On November 6, 2018, San Francisco voters passed, by a simple majority, Proposition ("Prop") C, which imposes a gross receipts tax ("GRT") - the Homelessness Gross Receipts Tax (the "Tax") - on businesses located in San Francisco (the "City") that receive more than $50 million in total San Francisco taxable gross receipts. There is current litigation disputing the validity of the Tax because the Tax passed by a simple majority instead of a two-thirds supermajority. Despite the on-going litigation, the City is requiring taxpayers to remit the Tax for the tax year beginning on January 1, 2019. Accordingly, taxpayers must determine (1) whether to file a refund claim for the 2019 tax year, or (2) waive their refund right in exchange for a 10 percent credit against their 2019 Tax liability.

Background

In 2012, San Francisco voters passed Prop E, which amended the City's business tax system to include a GRT.1 Pursuant to Prop E, the City gradually phased in the new GRT over a five-year period, beginning in the 2014 tax year.2 The City's GRT is "a privilege tax imposed upon persons engaging in business within the City" and "measured by the person's gross receipts from all taxable business activities3 attributable to the City."4

In 2018, the City placed Prop C on the ballot and on November 6, 2018 San Francisco voters passed it by a simple majority vote of 61.34 percent.5 Prop C imposes the Tax on all businesses located in San Francisco that receive more than $50 million in total San Francisco taxable gross receipts, effectively doubling the GRT rates for those businesses.6 Unlike Prop E, Prop C is a special tax, not a general tax, because the funds are to be placed in the "Our City, Our Home Fund", rather than the general fund.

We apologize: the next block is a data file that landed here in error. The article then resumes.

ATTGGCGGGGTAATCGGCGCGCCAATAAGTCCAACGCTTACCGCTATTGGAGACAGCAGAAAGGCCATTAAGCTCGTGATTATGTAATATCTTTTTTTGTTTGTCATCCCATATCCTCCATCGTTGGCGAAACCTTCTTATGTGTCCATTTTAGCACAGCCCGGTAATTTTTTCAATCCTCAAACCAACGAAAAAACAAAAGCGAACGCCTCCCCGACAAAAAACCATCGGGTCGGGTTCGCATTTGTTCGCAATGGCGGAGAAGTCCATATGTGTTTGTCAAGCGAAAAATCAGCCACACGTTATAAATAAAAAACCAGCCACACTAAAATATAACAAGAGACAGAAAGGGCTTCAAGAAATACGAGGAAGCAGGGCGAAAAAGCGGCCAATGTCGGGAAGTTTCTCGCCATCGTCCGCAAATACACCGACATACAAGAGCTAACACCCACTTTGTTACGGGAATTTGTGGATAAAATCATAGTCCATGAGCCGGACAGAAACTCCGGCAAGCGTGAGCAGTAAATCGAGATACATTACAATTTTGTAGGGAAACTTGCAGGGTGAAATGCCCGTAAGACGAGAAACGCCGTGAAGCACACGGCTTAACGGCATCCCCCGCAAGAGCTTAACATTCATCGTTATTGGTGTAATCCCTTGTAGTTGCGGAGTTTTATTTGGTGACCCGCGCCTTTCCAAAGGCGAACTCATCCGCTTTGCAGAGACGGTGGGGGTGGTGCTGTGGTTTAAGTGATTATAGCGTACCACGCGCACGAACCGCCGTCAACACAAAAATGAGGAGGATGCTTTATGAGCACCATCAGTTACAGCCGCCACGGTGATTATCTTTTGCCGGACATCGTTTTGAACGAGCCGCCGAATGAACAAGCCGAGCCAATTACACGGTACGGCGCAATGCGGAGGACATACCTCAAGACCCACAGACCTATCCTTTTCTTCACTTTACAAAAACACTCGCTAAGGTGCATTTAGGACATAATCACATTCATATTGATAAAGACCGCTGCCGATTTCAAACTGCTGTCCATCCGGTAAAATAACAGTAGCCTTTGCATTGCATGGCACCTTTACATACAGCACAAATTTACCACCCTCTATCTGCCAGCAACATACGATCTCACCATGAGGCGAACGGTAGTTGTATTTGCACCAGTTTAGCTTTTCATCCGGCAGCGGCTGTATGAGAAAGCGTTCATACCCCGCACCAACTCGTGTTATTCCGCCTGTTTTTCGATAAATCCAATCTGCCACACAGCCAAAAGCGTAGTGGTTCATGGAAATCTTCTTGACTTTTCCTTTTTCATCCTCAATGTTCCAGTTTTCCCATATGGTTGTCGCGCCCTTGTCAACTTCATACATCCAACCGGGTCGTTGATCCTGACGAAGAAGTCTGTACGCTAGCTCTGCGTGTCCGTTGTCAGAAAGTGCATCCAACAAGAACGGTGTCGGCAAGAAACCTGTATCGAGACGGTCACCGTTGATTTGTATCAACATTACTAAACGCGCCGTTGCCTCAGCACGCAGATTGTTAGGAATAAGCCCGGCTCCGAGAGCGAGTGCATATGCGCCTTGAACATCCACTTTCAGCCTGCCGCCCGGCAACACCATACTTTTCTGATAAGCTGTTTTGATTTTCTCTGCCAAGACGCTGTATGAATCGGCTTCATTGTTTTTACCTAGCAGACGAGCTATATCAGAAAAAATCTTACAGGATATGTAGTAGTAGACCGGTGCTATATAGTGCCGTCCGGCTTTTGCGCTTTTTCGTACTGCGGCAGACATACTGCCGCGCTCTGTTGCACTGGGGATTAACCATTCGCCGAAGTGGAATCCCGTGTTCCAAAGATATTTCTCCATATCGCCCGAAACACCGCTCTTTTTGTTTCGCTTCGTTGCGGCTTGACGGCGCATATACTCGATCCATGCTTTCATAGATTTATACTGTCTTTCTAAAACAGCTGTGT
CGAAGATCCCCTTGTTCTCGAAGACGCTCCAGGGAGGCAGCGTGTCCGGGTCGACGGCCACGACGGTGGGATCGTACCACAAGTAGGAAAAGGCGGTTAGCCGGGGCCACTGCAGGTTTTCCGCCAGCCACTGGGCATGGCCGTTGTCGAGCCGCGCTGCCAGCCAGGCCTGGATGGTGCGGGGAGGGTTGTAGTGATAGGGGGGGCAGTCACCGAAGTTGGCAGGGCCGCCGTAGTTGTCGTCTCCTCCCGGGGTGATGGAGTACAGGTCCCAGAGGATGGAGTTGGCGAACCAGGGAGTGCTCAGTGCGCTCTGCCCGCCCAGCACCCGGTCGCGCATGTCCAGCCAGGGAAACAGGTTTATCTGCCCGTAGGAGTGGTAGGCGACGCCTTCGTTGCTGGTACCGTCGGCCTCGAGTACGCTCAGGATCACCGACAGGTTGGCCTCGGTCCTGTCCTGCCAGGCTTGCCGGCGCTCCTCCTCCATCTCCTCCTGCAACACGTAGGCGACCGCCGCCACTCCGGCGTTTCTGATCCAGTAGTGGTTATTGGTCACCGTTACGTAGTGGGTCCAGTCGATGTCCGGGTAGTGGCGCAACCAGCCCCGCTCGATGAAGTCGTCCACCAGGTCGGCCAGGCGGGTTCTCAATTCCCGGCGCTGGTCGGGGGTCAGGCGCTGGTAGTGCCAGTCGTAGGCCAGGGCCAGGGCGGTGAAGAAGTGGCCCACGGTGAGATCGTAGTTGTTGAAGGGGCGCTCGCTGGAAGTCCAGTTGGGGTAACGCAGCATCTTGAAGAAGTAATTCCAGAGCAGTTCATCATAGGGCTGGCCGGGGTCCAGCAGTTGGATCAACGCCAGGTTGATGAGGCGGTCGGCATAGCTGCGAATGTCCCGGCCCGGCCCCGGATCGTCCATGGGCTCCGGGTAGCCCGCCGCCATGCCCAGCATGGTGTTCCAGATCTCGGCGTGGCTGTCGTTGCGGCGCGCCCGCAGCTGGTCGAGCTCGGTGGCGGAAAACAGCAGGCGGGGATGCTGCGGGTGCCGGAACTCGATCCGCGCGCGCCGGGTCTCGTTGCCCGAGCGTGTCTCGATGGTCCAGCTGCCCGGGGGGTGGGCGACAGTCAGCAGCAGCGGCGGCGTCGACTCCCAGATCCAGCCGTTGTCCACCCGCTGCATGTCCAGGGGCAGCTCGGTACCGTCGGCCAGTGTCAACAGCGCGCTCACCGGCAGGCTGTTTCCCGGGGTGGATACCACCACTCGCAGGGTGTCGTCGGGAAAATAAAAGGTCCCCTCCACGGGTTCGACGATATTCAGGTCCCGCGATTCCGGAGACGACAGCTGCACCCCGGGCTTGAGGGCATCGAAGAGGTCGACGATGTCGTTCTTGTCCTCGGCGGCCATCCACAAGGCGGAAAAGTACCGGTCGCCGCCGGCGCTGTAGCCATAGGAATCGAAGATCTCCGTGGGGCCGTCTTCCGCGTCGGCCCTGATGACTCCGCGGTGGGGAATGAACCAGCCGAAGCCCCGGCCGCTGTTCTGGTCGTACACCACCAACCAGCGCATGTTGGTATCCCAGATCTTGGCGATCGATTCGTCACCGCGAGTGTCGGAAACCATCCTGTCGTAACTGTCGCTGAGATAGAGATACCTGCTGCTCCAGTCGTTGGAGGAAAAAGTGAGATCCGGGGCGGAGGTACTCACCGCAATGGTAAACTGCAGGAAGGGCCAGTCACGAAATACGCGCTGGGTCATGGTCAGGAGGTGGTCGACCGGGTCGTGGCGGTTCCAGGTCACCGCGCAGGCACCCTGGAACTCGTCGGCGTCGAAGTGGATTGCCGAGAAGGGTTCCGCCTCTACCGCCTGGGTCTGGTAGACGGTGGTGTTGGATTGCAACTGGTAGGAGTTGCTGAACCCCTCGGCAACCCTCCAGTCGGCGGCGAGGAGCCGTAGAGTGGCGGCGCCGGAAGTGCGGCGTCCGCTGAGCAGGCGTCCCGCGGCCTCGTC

Quickly after the passage of Prop C, a dispute arose regarding whether special voter initiatives, like Prop C, must be passed by supermajority vote to be valid.7 The uncertainty regarding the voting requirements stems from a 2017 California Supreme Court decision, California Cannabis Coalition v. City of Upland.8 While the San Francisco Superior Court recently upheld the validity of Prop C, holding that special tax voter initiatives do not need a supermajority to pass, that decision is currently being reviewed by the California Court of Appeal, First Appellate District.9

Next Steps

While the City is requiring taxpayers to pay the Tax during the pendency of the litigation, the City enacted an ordinance that provides that the Prop C revenue will not be spent unless a taxpayer irrevocably waives its right to a refund (based on any of the simple majority validity arguments).10 To induce taxpayers to waive their right to a refund of the Tax, the City is offering a 10 percent credit (the "Refund Credit") against a taxpayer's Tax liability if they sign a closing agreement waiving the right to a refund in the event the City loses the Prop C litigation.11

Taxpayers subject to the Tax, therefore, have two choices: (1) apply for the Refund Credit for the 2019 tax year by entering into a closing agreement with the City, or (2) file a claim for refund for the 2019 tax year.

Applying for the Refund Credit

To take advantage of the Refund Credit for the 2019 tax year, taxpayers must enter into a closing agreement with the City between January 1, 2020 and February 28, 2020.12 The Refund Credit offer will remain outstanding until the earlier of the finality of the Prop C litigation or the 2024 tax year.13 The City provides a draft Refund Credit form on its website, but taxpayers should carefully review the draft form to make sure they agree with all of the provisions before signing.14

Filing a Refund Claim

If a taxpayer decides not to apply for the Refund Credit, then it should file a claim for refund to preserve its statutory refund rights for the full amount of the Tax if Prop C is ultimately invalidated by the courts. A taxpayer must file a claim for refund within one year of the filing of its return.15

The decision to apply for the Refund Credit or file a refund claim should be carefully evaluated by every taxpayer based on its individual facts and circumstances.